The military is tending towards conservatism, Christianity, and patriotism, all three objects of distrust and scorn for modern Democrats. Is the day coming when the military will become less and less willing to fight for a president whose party hates them?
No political system is set in stone. Evolution is a constant in human affairs. I can easily envision a time when the military and the Republican party become in effect a single entity with civilian and military wings, with the Democrats and the civil service in opposition.
Now, I am a Christian, a patriot, a conservative and tend to vote Republican. I am also a traditionalist. The idea of the US military taking in interest in civilian political affairs is frightening.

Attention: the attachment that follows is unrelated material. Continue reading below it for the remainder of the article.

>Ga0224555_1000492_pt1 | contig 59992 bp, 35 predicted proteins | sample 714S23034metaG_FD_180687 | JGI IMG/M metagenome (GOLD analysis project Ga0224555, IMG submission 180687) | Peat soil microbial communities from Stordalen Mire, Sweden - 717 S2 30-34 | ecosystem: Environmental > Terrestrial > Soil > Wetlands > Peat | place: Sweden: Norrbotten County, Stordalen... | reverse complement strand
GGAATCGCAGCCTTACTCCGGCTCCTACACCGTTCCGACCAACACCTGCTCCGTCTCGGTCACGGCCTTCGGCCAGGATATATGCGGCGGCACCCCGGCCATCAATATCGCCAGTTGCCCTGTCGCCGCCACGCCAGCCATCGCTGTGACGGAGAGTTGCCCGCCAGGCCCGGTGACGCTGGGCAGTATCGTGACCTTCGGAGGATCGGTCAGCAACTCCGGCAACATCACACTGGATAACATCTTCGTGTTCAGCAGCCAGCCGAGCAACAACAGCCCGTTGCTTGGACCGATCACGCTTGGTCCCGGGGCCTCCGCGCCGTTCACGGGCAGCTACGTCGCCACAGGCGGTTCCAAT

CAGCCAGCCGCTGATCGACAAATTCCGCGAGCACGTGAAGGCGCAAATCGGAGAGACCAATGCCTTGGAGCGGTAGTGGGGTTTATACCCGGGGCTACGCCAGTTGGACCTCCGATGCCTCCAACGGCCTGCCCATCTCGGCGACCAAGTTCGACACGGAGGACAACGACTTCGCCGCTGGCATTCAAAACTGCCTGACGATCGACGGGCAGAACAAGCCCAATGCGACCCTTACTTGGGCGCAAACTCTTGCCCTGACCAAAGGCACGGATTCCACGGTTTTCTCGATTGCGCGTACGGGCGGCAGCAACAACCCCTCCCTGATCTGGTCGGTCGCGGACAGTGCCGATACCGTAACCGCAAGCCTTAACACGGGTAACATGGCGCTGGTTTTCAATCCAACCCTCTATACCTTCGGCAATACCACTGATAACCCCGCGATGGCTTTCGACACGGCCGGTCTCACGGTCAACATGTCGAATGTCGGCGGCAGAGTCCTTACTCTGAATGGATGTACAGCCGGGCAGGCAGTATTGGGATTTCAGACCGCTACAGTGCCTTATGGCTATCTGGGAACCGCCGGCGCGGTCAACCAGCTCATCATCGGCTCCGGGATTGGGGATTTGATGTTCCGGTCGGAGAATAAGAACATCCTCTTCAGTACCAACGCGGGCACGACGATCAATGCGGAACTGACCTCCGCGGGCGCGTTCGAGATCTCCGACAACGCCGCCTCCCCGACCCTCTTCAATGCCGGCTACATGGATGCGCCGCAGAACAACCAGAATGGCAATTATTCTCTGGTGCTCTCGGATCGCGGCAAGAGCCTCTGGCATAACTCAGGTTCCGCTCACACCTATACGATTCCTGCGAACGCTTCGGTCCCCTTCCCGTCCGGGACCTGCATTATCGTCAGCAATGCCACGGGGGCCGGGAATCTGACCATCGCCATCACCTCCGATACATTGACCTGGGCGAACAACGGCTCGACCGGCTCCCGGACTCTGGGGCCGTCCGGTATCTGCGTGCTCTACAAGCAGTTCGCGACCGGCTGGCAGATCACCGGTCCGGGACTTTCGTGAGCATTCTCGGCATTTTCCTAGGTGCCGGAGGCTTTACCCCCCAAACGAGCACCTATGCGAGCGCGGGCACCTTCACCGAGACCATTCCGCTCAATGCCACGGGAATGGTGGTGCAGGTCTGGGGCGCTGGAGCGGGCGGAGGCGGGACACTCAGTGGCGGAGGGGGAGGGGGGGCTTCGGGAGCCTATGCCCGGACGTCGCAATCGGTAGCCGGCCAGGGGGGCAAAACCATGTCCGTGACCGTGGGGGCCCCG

The Democrats are playing with fire here. I can only hope that some new faces will appear in the party, men and women who will reject the anti-military posturing and return Democrats to a healthy relationship with our armed forces.
But I am not betting on it.
A bit more on radon. There are two conflicting goods here. Radon is controlled in homes by adding ventilation.
But modern homes are designed to be tight in order to save energy. These two goods are in direct conflict. You can either reduce radon and increase energy use, or vice versa.
Can not do both at the same time. At least not very easily.
On new construction there are some options. Before the slab and foundation are poured a plastic sheet can be laid down that prevents gasses like radon from seeping into the basement. That is probably the ideal solution.